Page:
“What’s So Special About Being Normal?”

By Creative Screenwriting Magazine • July 18, 2022

“What’s So Special About Being Normal?” Jason Katims Discusses ‘As We See It’:

Inspired by the Israeli television series created by Dana Idisis and Yuval Schafferman called On The Spectrum, Jason Katims (Away, Rise) wrote As We See It to explore the lives of Americans in their twenties and how they navigated their lives as they came of age.

The term “on the spectrum” typically refers to a range of mental health issues related to autism. “The goal of our show was to be as authentic to the experience of neurodiversity as possible,” stated Katims. To this end, he cast neurodiverse actors and hired neurodiverse writers to co-write the show. He felt a deep sense of responsibility to tell the story of Jack (Rick Glassman), Violet (Sue Ann Pien) and Harrison (Albert Rutecki) who share a house, as honestly and authentically as he could.

The story in As We See It is very personal to Jason Katims. He has a son who is on the spectrum who was approaching his mid-twenties at the time. Jason started thinking about his future without a specific television show in mind. The showrunner also noticed that many existing TV shows or movies didn’t address the experience of adulthood on the spectrum. “It was also something I was learning about myself as I observed my son’s experience.” So he made the decision to put fingers to keyboard.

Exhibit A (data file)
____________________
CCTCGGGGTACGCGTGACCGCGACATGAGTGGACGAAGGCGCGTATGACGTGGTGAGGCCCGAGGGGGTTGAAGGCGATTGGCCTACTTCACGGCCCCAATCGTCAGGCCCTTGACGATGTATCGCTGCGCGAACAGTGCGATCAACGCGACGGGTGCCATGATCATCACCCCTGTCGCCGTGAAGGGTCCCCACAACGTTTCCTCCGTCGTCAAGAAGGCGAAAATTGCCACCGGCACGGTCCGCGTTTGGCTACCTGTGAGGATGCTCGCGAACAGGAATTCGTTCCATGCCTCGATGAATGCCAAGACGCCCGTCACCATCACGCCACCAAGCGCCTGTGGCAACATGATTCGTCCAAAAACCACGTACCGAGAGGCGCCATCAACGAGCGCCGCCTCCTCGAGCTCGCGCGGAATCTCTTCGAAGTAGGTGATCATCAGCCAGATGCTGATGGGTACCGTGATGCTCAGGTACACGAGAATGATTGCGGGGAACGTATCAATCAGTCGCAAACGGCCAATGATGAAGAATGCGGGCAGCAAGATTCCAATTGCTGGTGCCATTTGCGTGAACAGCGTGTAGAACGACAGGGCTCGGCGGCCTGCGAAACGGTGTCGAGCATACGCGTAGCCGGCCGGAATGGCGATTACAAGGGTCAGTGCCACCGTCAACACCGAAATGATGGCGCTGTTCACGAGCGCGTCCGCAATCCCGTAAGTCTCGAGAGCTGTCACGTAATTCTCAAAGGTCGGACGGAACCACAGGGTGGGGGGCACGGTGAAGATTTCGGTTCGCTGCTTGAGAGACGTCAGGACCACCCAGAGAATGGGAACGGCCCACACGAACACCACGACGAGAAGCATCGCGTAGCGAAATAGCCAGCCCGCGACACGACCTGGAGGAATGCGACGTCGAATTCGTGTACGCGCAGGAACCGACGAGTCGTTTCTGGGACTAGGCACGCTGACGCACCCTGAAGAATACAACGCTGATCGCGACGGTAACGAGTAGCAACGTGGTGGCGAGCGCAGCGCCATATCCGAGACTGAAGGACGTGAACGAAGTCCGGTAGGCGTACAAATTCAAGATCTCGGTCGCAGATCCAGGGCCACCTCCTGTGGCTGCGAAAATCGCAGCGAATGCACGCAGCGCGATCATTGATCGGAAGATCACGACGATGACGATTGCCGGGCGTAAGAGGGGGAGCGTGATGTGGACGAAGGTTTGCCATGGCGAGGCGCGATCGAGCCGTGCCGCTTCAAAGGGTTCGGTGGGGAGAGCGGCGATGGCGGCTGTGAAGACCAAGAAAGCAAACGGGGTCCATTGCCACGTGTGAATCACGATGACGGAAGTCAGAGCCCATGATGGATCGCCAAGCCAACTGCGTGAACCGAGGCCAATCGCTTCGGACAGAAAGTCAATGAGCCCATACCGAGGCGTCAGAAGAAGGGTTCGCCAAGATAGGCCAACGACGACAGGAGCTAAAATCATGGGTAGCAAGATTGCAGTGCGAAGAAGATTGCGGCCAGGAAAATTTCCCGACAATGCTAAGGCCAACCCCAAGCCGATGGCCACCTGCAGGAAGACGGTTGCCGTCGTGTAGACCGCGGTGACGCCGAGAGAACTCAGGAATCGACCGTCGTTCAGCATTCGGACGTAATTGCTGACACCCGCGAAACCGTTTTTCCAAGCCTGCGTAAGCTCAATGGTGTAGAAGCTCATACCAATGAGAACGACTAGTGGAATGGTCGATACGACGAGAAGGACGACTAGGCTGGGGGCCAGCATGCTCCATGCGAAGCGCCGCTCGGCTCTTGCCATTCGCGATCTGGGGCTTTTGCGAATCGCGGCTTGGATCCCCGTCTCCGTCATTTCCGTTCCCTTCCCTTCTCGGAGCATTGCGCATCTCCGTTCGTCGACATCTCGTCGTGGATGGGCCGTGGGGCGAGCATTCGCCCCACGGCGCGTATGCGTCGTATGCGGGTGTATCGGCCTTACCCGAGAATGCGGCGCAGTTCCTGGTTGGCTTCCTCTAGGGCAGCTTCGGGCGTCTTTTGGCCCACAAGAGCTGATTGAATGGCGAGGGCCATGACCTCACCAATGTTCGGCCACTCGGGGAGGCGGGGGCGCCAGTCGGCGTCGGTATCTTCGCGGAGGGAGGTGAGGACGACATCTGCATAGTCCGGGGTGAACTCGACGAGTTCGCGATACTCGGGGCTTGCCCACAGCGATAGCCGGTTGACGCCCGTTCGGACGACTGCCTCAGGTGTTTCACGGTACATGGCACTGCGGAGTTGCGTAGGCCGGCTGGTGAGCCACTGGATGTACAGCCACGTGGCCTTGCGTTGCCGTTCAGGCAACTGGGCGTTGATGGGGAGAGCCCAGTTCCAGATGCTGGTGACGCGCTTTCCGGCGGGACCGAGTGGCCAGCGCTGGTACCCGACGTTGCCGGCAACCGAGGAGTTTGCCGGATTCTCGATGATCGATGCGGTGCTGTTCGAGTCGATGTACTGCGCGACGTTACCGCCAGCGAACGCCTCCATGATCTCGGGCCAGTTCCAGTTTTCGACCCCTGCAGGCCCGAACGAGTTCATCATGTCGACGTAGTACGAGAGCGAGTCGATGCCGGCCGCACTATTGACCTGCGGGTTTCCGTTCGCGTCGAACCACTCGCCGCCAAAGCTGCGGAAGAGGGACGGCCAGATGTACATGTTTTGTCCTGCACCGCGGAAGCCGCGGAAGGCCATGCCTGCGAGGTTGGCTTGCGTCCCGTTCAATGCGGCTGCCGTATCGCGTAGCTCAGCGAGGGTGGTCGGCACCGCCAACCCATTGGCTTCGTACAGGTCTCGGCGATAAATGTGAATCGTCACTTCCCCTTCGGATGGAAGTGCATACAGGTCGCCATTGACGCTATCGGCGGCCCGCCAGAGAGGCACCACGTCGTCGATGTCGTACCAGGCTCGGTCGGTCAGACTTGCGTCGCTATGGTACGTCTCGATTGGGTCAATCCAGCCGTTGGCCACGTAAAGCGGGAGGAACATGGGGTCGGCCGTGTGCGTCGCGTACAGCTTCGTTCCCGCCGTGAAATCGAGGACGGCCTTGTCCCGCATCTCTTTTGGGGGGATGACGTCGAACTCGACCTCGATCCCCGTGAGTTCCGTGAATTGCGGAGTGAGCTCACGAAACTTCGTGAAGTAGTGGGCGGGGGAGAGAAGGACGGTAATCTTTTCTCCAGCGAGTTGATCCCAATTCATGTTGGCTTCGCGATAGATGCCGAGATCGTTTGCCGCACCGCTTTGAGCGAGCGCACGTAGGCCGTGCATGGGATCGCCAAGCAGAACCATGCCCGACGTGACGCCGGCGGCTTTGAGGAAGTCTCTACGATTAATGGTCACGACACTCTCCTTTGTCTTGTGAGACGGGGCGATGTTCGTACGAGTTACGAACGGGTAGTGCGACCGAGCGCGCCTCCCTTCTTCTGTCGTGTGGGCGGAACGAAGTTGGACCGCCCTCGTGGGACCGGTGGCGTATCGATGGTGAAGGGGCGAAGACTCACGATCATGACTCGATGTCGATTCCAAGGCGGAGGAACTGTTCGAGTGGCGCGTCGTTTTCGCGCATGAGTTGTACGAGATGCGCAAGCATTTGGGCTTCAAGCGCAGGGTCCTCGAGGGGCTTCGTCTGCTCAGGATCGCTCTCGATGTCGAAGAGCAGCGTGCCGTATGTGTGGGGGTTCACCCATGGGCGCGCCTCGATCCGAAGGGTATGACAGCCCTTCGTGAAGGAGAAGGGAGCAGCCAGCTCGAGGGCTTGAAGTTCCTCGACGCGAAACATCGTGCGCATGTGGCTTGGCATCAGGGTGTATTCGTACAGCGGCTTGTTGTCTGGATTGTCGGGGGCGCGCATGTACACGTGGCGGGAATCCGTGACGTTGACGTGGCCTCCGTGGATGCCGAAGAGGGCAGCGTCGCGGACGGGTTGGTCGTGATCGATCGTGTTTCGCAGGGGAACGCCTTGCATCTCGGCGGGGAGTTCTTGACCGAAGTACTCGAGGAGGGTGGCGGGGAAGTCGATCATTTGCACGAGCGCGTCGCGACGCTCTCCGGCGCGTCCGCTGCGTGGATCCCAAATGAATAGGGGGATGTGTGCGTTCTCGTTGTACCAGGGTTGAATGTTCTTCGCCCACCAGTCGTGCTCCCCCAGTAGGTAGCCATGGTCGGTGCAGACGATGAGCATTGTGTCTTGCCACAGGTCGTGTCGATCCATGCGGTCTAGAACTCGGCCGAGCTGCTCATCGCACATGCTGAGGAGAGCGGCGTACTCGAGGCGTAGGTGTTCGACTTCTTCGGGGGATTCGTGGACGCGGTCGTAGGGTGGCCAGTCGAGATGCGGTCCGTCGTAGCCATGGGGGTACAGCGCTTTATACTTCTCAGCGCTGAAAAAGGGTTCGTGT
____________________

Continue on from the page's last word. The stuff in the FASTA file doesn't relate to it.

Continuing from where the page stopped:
Using On The Spectrum As A Springboard

After viewing the Israeli TV series, Katims was compelled to create As We See It. “On The Spectrum was beautiful, but I  needed to find my own way in and find what speaks to me,” he pondered. It was not a spinoff.

Katims also wanted to explore the characters surrounding the three leads. The character of Jack’s dad Lou Hoffman (Joe Mantegna) didn’t exist in the Israeli series. Including a parent in As We See It, “was a way to tell the story more fully,” added Katims. Lou has cancer in As We See It and he grapples with teaching his son how to survive after his eventual passing. This sentiment has some basis in Katims mortality. “Parenting is an exploration of heartbreak. If you do your job well, your children eventually won’t need you.”

“A big part of parenthood is knowing that your children are going to be okay when you’re no longer around.” This sentiment is familiar to all parents who have children who are struggling in some way. Lou’s mortality “adds an immediacy to the story.”